Price of online shopping and deliveries could drastically increase as result of tax hike

30 July 2020, 16:51 | Updated: 31 July 2020, 10:55

Online shopping costs could increase
Online shopping costs could increase. Picture: Getty
Mared Parry

By Mared Parry

A new sales tax being considered by the government could indeed mean that deliveries and online shopping purchases won't be as cheap as before.

Shoppers are at risk of their purchases and deliveries skyrocketing in costs as plans are being discussed to introduce a new sales tax.

Chancellor Rishi Sunak has recently unveiled the Treasury's plans to potentially introduce the new tax which would be targeted at online sales.

Online shopping has kept us going through lockdown
Online shopping has kept us going through lockdown. Picture: Getty

This new introduction is in a bid to boost the struggling British high street and to help rebuild the economy following the devastating effects of the coronavirus pandemic.

Sunak has famously introduced a number of schemes and changes to help rebuild the failing economy, such as the Eat Out to Help Out scheme in August to get Brits out and dining again, and has reduced taxes in hospitality areas from 20 per cent to 5 per cent until January.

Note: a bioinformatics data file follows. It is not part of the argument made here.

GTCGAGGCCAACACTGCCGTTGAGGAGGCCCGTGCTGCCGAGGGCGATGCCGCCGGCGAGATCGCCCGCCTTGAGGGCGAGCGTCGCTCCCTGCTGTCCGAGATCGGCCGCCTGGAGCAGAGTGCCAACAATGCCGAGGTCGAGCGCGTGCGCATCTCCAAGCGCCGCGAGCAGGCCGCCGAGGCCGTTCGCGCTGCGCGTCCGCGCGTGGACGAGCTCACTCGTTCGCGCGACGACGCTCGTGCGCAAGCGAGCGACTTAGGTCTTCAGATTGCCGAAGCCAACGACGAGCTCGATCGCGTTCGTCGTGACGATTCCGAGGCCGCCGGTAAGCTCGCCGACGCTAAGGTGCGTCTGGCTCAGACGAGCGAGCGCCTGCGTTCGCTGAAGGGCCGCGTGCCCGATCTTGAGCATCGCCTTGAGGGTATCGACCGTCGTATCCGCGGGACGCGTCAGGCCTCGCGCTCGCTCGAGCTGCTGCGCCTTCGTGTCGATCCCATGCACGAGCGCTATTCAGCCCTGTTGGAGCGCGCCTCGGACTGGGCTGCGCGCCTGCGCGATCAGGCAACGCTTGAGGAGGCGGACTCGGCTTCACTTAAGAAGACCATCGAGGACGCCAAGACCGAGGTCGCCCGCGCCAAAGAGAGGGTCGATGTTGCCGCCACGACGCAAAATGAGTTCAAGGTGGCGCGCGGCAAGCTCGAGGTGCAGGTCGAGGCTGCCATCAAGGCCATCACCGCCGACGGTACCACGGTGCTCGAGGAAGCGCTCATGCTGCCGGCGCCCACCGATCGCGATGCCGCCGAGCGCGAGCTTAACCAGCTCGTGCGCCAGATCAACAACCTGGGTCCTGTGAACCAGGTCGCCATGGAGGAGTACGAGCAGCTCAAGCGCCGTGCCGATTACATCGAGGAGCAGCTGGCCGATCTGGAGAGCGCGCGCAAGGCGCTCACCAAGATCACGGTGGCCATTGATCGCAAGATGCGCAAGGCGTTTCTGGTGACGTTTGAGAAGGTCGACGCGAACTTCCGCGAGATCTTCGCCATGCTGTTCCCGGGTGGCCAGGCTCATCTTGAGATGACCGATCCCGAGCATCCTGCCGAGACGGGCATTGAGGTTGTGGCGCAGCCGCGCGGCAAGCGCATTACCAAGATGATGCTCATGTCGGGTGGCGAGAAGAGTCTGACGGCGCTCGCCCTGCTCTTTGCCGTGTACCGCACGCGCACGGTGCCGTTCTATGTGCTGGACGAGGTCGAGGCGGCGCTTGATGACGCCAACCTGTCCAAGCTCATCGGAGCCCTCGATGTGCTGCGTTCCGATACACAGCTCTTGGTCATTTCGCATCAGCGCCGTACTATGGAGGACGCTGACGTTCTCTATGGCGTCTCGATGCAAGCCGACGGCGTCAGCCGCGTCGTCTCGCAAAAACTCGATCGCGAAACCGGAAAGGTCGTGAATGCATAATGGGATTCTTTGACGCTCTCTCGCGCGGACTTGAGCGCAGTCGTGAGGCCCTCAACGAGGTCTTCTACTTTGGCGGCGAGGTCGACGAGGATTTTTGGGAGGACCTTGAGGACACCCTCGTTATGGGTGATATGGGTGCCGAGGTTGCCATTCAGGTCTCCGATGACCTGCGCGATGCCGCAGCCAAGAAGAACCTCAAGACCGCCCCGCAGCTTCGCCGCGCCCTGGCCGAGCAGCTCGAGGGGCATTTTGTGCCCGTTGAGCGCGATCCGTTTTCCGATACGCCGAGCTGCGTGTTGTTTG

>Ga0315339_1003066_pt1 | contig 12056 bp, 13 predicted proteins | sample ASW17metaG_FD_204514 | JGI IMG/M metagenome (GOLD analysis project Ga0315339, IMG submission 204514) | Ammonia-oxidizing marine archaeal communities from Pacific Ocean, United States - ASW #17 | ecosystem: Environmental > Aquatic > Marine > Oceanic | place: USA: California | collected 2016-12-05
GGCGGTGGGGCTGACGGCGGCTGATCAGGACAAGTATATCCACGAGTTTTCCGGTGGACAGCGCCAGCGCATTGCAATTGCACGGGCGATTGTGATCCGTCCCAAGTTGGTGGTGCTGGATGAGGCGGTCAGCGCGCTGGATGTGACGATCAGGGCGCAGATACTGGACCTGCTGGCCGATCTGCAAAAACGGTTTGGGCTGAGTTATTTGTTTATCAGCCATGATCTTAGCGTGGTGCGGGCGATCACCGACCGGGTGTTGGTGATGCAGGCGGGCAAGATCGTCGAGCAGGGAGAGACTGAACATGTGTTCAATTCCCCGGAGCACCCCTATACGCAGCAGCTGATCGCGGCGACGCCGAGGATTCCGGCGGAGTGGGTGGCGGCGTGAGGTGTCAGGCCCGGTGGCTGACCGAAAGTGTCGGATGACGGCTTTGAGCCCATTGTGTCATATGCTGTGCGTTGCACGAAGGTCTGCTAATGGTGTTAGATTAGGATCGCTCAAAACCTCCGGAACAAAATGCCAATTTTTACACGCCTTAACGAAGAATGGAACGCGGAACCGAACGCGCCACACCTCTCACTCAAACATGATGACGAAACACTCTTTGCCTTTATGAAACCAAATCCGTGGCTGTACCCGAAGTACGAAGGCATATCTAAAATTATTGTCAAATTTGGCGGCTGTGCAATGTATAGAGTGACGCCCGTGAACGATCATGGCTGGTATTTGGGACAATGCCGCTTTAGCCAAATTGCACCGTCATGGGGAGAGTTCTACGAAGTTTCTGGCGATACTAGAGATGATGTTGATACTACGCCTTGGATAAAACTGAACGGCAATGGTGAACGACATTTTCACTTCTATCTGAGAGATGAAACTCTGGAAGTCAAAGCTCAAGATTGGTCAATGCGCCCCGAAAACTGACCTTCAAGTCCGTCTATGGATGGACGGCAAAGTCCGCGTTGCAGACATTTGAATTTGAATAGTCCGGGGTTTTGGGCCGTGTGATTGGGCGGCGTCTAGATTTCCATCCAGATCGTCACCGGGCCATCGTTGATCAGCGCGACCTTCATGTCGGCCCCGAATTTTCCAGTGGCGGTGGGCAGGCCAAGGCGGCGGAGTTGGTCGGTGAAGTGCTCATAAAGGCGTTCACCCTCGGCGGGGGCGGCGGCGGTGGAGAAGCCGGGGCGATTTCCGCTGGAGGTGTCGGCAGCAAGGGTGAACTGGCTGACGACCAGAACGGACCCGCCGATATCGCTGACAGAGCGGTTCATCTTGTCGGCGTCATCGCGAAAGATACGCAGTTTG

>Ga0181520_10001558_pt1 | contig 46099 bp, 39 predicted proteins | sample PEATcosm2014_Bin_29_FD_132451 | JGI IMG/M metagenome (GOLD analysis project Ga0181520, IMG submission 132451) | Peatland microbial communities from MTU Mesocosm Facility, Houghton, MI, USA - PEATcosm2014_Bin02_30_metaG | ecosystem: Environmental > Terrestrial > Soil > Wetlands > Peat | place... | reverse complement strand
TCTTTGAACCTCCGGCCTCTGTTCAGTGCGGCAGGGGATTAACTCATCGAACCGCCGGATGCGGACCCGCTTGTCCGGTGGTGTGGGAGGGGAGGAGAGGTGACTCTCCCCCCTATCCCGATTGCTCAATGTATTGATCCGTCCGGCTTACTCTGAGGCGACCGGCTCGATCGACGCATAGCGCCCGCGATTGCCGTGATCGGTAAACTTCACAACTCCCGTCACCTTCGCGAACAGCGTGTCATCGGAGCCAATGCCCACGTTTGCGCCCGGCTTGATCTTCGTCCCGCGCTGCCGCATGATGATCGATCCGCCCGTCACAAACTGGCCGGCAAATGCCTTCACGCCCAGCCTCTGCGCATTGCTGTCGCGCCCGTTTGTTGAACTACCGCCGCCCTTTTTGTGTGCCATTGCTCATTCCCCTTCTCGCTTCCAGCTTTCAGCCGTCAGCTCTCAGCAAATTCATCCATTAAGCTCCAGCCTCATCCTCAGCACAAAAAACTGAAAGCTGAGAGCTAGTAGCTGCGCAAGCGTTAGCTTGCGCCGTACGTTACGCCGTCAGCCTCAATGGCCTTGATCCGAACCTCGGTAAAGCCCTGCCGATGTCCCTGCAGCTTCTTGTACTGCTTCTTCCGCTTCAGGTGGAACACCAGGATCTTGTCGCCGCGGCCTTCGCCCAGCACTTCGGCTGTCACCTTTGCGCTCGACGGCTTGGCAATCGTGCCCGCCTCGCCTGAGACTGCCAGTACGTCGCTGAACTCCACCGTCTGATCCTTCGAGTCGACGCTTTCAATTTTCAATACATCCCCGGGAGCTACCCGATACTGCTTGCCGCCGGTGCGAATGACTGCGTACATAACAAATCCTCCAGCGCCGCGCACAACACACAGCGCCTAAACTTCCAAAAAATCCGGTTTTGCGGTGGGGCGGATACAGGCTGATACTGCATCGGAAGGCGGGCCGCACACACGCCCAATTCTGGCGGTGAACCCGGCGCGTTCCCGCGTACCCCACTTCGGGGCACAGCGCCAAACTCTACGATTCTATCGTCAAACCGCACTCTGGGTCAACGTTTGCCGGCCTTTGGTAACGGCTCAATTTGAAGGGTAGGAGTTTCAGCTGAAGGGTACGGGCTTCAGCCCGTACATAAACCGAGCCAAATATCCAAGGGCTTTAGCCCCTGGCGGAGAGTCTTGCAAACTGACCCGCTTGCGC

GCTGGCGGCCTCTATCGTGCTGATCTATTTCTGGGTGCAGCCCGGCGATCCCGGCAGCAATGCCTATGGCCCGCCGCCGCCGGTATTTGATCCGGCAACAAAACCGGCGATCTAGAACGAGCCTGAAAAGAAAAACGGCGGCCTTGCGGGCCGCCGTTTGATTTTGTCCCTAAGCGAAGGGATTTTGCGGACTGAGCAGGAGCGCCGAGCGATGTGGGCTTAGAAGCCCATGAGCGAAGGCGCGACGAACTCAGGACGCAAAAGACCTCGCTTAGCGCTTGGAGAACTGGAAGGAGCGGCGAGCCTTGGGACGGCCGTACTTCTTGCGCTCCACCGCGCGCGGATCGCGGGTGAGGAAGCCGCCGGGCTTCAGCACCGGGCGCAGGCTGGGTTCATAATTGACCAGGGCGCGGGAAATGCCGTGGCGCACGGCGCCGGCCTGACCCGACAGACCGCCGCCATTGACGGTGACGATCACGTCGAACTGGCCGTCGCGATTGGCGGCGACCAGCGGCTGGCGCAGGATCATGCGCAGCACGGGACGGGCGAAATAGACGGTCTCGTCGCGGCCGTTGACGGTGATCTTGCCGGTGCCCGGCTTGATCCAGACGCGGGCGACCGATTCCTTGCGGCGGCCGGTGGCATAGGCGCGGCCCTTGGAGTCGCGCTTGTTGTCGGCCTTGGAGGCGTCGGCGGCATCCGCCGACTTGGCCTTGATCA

However, the new online shopping tax could have devastating effects for those who rely on getting their goods from the internet.

The new tax would run alongside the existing business rates tax system introduced in 1990 where retailers pay taxes based on the so-called "rateable value" - essentially the rental value - of their property.

However, there is an issue with the current system which actually favours online retailers, as they don't have to pay pricey rents.

The tax could hit us hard
The tax could hit us hard. Picture: Getty

Earlier this week the Treasury said an increase in online shopping due to coronavirus could mean taxing online sales provides a "sustainable and meaningful revenue source".

It adds that it could rebalance the system and provide a boost to struggling high streets, and continues that the introduction of a new tax would be long-term rather than a short-term stop-gap.

In a new report, The Times revealed that the online tax would be around the 2 per cent mark and that it could raise an impressive £2billion a year for the Treasury.

They also suggested that the government is also considering a mandatory charge on online deliveries. 

HM Treasury then declined to confirm these points, but there are fears these changes would mean higher prices and increased costs for online shoppers.

Tom Ironside, director of business and regulation at trade body the British Retail Consortium (BRC), said: “Taxing the sale or delivery of online goods would simply be another burden on an already overtaxed industry; one that would ultimately hit consumer spending through higher prices."